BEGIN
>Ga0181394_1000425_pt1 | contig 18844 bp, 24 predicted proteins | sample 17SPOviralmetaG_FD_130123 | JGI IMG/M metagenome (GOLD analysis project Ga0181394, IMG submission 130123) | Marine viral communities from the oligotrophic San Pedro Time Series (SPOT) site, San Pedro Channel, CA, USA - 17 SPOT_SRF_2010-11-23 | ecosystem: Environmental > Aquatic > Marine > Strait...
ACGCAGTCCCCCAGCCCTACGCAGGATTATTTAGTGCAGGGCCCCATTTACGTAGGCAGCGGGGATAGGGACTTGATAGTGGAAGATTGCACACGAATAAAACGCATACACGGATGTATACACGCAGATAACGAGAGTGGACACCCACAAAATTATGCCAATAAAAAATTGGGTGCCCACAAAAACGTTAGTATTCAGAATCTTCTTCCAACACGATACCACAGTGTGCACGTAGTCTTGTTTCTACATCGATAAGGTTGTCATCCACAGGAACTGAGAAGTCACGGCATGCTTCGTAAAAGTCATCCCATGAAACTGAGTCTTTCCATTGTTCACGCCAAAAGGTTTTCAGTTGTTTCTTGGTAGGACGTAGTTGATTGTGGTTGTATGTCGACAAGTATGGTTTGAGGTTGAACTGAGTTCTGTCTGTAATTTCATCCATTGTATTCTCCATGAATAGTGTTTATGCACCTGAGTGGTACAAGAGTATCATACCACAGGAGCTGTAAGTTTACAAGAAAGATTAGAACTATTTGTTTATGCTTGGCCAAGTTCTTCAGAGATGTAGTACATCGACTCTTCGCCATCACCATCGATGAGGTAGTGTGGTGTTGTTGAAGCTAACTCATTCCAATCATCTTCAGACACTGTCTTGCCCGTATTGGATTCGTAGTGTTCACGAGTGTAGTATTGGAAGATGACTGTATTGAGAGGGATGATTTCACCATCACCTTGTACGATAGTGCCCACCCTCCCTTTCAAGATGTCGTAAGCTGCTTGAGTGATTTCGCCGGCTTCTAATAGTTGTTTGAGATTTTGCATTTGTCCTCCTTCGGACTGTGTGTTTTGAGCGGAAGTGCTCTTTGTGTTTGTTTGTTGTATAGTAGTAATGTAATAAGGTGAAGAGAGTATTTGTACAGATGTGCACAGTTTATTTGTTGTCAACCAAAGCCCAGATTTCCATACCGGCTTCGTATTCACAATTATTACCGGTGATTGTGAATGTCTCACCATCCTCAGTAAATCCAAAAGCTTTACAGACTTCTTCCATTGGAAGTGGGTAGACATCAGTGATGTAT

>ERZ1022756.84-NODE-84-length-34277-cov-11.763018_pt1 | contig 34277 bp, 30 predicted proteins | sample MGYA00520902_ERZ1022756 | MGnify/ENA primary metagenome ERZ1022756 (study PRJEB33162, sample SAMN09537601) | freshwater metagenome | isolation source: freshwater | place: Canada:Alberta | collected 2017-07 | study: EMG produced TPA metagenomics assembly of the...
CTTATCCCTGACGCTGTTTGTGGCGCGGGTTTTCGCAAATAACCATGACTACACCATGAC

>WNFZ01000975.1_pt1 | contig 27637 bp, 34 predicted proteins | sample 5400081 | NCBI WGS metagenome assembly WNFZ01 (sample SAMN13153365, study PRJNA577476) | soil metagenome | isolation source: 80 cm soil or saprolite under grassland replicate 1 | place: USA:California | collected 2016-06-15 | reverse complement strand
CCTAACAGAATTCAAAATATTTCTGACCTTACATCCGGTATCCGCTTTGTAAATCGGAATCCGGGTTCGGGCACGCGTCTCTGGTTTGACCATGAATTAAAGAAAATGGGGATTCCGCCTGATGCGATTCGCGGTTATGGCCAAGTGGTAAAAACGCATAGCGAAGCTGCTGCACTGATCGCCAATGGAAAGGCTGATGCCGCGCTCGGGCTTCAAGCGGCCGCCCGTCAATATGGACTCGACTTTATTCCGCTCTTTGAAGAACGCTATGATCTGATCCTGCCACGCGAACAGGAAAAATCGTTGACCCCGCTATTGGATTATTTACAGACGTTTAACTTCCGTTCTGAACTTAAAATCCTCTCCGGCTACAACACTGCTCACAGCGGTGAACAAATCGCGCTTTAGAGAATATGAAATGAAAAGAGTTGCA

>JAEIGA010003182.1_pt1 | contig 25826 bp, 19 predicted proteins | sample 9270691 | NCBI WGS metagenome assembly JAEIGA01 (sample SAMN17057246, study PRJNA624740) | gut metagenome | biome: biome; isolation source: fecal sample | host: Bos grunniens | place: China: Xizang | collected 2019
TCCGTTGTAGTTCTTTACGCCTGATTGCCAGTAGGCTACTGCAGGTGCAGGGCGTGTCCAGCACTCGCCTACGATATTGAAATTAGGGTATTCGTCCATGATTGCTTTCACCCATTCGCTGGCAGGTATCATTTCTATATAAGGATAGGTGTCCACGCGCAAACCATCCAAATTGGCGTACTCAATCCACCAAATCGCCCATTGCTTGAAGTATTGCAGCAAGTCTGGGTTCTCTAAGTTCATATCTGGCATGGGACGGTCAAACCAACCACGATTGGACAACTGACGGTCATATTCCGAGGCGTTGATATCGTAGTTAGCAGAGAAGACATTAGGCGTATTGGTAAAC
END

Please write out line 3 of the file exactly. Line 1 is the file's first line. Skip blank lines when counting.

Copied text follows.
>ERZ1022756.84-NODE-84-length-34277-cov-11.763018_pt1 | contig 34277 bp, 30 predicted proteins | sample MGYA00520902_ERZ1022756 | MGnify/ENA primary metagenome ERZ1022756 (study PRJEB33162, sample SAMN09537601) | freshwater metagenome | isolation source: freshwater | place: Canada:Alberta | collected 2017-07 | study: EMG produced TPA metagenomics assembly of the...